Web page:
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  • Writer's pictureMadlén Hjelmroth

Passion, Mental Health and Photography



A couple of days ago, I came across an article on Substack and a Youtube video covering the same topic but from two different angles. The two photographers are Dina Litovsky and Sean Tucker, who have 300+K followers on Instagram. They’ve been around for a while and gained attention because they are good at their work. Furthermore, they have embraced the social media scene successfully. Obviously! Reading and watching their latest posts raised a question I’ve thought about for a long time. How, why and to what extent do I choose my photographic social media path?


During the pandemic, most of our social interactions were through different digital channels, and that’s how I found Clubhouse. I listened to photographers from all over the globe discussing photography, but the topic always ended up being about strategies to succeed and gain more followers. While listening to these conversations, I thought: How would Cartier-Bresson have handled being a newbie photographer in the era of social media?

Dina Litovsky recently embraced TikTok, and in her newsletter, she asked the question; What happens when we step out of the still image comfort zone? There she describes how long it took her to learn how to handle and create content for that app. Three newsletters later, she writes about ‘Being burned out and the thigh rope of creativity. The pressure of being creative on demand and the toll it takes.’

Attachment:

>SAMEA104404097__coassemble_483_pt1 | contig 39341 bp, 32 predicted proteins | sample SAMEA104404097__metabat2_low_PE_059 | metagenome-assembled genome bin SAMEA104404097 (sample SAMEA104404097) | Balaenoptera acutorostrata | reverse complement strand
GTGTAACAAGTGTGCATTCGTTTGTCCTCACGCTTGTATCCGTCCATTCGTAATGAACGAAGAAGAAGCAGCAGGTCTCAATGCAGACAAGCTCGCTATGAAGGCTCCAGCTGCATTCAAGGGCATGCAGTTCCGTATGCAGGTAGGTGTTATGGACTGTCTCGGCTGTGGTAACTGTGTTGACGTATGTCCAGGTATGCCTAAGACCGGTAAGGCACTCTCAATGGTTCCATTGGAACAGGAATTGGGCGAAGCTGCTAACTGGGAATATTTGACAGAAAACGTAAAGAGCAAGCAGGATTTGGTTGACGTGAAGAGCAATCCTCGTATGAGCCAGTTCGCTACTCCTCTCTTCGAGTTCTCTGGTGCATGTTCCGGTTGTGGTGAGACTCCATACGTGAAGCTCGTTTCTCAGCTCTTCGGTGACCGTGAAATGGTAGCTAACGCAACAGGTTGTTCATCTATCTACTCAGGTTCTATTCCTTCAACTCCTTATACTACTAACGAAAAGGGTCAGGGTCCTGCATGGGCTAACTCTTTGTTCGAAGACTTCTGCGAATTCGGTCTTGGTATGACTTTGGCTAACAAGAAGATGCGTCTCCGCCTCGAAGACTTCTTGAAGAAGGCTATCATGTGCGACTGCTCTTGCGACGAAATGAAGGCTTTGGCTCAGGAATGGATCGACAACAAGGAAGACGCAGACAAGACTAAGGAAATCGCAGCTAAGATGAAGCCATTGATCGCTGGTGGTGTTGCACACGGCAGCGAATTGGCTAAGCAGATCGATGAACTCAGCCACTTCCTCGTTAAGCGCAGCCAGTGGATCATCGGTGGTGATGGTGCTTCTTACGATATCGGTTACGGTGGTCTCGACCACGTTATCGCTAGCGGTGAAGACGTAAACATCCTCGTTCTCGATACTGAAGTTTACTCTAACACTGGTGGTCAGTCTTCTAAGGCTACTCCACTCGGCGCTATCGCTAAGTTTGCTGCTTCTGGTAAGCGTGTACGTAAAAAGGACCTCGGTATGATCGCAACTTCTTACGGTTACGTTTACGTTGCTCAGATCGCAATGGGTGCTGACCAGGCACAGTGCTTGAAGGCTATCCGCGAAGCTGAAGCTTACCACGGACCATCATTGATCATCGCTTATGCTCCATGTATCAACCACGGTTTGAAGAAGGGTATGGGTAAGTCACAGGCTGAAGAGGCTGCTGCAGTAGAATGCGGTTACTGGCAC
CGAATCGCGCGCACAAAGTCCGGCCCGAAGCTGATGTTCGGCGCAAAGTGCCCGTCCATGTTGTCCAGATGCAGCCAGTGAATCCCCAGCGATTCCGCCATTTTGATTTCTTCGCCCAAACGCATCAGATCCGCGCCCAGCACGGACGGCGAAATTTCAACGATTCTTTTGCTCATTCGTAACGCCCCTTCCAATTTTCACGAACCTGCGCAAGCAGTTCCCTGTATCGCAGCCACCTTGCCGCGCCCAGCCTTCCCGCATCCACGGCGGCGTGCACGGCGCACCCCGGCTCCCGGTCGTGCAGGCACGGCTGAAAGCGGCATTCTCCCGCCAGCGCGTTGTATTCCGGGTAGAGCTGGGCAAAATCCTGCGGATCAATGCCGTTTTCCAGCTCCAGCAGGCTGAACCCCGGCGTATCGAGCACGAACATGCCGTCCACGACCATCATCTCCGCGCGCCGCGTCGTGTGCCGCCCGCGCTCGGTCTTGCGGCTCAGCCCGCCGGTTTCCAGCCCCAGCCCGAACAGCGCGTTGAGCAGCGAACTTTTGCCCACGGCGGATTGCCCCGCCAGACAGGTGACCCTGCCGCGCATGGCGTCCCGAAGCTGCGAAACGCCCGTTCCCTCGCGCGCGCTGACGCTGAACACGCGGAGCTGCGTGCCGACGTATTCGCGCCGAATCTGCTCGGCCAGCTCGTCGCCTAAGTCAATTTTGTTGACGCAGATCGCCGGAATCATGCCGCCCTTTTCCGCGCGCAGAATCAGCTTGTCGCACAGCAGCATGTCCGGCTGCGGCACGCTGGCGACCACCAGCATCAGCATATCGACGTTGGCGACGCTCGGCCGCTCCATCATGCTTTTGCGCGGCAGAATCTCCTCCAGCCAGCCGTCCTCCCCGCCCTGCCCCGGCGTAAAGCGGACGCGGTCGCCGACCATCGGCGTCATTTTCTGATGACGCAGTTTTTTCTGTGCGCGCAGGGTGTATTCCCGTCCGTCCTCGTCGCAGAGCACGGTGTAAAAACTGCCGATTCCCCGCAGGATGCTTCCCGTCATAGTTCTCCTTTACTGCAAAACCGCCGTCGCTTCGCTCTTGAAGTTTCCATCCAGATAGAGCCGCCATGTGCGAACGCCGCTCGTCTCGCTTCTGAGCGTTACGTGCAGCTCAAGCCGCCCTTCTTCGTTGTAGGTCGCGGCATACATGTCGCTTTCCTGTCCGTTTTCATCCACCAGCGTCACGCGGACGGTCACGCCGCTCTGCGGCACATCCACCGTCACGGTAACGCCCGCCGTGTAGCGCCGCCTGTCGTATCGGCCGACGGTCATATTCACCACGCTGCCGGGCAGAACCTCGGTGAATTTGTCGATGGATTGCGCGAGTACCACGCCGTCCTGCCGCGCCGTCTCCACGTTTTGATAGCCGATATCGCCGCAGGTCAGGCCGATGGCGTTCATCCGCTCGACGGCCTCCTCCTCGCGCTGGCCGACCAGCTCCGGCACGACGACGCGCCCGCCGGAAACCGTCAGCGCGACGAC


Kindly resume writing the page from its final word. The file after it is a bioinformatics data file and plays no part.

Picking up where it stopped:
In Sean Tucker’s latest Youtube video titled 'Street Photography and your Mental Health, he interviews Pete Wands, a doctor, father and photographer. Pete talks about the benefits of his mental health when doing photography. After finishing a busy day job and putting the kids to bed, he takes late evening photo walks and feels happier when returning home.


I came to think of Vivian Maier, whose work was discovered and recognised after her death.


Daniel Milnor's writing and photography has been featured in Camera Arts Magazine, Black and White Magazine, Life Magazine, Zone Zero, Flash Flood, Finite Photo, Resolve, Hasselblad Gallery, and many other. He has chosen the path of doing what he cares about and is not on social media.


A friend called me a while ago and said she felt a bit lost and didn’t know which path to pursue in life. I listened and asked her: Do you have a passion for something? If not, try different things out until you find one. That passion doesn’t have to last forever, but for as long as it makes you happy. We spoke yesterday, and she told me she had found something that makes her happy.














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